Heather: For this particular site, preservation and the return to an approximation of its 1863 appearance is easily defensible. Lee’s Headquarters was the location of some of the key tactical planning moments of the Battle of Gettysburg. It was here that the Confederate general and his officers triggered many of the actions that would decide the fate of this small town and the armies that had gathered on its rolling hills and fields. By acquiring the land on which the structure stands, the Civil War Trust has enabled the transition of Lee’s Headquarters to the National Park Service for maintenance and interpretation. Once under NPS supervision, the headquarters will be able to be incorporated into the existing interpretive framework of Gettysburg National Military Park, enriching the experiences of thousands of visitors who come to the park to hear the story of one of our nation’s countless military turning points. Continue reading “Point/Counterpoint: Questions of Historical Preservation”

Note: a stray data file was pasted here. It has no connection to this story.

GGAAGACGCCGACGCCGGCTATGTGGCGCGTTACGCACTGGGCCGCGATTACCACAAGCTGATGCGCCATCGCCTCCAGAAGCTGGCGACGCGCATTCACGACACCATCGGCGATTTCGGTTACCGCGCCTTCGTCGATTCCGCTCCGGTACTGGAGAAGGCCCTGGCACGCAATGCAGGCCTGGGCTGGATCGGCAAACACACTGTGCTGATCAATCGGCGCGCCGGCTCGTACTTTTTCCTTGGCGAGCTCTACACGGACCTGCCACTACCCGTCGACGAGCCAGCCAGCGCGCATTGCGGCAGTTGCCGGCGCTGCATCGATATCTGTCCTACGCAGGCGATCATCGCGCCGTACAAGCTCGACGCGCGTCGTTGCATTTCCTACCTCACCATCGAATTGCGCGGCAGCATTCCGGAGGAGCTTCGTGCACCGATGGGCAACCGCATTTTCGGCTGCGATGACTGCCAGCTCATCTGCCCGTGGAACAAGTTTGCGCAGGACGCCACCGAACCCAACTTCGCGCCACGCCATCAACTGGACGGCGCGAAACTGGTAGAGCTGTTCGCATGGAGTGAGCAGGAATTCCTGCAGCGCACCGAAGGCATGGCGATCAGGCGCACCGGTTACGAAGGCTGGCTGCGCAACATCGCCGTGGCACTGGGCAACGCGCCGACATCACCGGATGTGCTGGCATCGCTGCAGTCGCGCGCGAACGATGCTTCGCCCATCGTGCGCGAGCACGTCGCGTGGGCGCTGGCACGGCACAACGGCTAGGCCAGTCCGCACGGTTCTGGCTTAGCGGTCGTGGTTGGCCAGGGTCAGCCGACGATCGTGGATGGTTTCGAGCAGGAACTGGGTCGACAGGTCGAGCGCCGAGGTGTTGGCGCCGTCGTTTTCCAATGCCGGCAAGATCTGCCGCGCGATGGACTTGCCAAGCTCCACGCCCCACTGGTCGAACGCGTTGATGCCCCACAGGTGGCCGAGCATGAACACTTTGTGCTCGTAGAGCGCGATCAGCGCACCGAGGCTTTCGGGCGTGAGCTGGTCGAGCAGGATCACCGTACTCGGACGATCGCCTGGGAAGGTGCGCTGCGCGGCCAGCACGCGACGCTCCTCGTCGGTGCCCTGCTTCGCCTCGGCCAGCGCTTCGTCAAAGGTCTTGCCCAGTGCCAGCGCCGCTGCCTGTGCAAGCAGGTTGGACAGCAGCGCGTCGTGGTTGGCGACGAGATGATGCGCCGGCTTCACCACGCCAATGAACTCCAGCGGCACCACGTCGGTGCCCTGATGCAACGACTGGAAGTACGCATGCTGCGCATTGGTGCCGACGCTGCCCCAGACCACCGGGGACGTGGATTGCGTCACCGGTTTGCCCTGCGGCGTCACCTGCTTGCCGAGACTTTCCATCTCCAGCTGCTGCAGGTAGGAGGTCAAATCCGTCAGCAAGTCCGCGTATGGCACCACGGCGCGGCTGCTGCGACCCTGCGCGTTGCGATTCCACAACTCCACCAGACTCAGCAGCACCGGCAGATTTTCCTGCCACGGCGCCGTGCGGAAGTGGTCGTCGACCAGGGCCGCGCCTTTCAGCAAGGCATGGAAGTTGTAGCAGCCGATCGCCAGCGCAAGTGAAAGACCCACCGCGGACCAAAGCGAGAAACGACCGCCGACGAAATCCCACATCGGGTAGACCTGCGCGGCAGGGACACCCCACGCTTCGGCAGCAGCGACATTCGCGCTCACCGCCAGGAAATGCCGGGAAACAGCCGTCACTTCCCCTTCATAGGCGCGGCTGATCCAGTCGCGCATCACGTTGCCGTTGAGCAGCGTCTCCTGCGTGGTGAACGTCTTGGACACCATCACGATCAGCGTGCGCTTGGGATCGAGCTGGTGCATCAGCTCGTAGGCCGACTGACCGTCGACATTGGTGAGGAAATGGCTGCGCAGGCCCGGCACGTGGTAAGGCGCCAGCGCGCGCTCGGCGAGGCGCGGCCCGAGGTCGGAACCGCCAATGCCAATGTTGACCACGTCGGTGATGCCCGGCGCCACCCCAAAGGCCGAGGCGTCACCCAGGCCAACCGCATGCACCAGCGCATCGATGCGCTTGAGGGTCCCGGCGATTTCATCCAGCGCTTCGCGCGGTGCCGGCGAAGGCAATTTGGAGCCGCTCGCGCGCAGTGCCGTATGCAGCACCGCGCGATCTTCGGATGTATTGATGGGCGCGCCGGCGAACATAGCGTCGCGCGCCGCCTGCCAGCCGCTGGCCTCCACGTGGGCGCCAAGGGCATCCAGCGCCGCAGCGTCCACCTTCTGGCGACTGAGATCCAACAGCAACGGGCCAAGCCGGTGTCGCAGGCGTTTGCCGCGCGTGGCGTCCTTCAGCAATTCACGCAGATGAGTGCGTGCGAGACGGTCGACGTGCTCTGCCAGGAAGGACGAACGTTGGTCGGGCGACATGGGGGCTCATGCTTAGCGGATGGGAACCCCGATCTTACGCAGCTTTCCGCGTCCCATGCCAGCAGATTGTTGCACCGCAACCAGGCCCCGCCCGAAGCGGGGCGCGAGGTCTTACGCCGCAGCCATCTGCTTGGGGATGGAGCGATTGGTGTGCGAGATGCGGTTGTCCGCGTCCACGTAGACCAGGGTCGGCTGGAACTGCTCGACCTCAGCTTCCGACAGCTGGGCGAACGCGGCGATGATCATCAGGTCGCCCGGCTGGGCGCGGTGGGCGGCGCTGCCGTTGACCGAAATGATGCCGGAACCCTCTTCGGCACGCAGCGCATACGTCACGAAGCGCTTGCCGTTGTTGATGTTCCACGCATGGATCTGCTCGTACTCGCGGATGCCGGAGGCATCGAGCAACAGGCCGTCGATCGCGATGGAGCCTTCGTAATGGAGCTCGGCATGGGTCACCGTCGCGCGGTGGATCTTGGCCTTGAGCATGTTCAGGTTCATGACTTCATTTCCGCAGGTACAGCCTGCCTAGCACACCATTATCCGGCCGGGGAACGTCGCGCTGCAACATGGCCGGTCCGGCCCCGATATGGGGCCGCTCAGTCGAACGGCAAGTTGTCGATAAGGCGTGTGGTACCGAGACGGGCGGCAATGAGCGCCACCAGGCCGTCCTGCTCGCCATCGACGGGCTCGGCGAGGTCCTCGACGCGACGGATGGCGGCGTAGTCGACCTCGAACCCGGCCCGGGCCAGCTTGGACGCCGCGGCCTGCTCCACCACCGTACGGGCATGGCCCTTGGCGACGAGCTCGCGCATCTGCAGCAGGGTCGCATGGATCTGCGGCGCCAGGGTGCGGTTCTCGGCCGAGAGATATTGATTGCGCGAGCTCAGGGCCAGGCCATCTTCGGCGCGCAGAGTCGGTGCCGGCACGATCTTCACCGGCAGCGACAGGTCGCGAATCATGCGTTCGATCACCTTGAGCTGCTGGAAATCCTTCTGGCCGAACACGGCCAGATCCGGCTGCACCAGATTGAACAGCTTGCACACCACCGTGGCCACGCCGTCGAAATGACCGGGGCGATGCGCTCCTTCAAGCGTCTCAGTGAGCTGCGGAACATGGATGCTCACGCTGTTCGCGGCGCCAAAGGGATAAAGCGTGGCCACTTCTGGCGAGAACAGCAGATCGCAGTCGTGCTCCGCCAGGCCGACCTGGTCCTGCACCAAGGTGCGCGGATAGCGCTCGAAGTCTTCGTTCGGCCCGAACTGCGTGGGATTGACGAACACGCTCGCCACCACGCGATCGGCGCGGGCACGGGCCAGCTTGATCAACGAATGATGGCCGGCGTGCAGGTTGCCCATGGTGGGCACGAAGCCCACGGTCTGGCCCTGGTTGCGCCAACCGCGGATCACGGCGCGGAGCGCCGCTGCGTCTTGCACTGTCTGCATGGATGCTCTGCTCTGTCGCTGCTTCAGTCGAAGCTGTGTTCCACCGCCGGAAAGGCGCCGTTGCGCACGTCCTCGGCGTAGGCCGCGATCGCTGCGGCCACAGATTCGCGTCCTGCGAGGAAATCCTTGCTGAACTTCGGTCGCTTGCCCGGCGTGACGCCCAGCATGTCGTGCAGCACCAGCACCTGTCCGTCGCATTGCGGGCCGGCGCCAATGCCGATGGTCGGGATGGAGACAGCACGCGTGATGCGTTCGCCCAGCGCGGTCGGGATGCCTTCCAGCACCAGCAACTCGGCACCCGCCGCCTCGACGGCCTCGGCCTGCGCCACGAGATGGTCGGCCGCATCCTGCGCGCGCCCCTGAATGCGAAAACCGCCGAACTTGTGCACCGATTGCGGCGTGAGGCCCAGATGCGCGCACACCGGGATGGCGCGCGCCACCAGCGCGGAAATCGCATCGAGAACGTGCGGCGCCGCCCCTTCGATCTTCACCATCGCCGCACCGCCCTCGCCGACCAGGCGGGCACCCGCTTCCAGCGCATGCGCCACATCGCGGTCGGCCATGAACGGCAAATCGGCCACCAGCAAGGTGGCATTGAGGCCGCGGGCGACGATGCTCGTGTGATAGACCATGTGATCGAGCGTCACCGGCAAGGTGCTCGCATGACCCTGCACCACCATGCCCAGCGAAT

Drew Gilpin Faust, president of Harvard University and renowned historian of the American Civil War, authored an article in the New Yorker recently entitled “Two Wars and the Long Twentieth Century.” Taken primarily from her remarks in the Rede Lecture delivered at the University of Cambridge earlier in 2015, Faust’s article takes advantage of the proximity of the anniversaries of the First World War and the American Civil War to advocate for a dialogue of greater continuity between the two conflicts. Faust cites the apparently similar roles of industry, suffering, national mobilization, and memory in both wars as evidence for a ‘long twentieth century’ similar to the ‘long nineteenth century’ so often used by historians to denote the period between the French Revolution and the end of the First World War. Faust argues that “A case can be made that the American Civil War anticipated, in important ways, the transformations that have so often been attributed to the years between 1914 and 1918.” This statement is highly problematic, and requires viewing the two conflicts as if in self-contained historical vacuums. As Dr. Faust’s expressed wish was to place the American Civil War in historical context, however, we have resolved to do just that.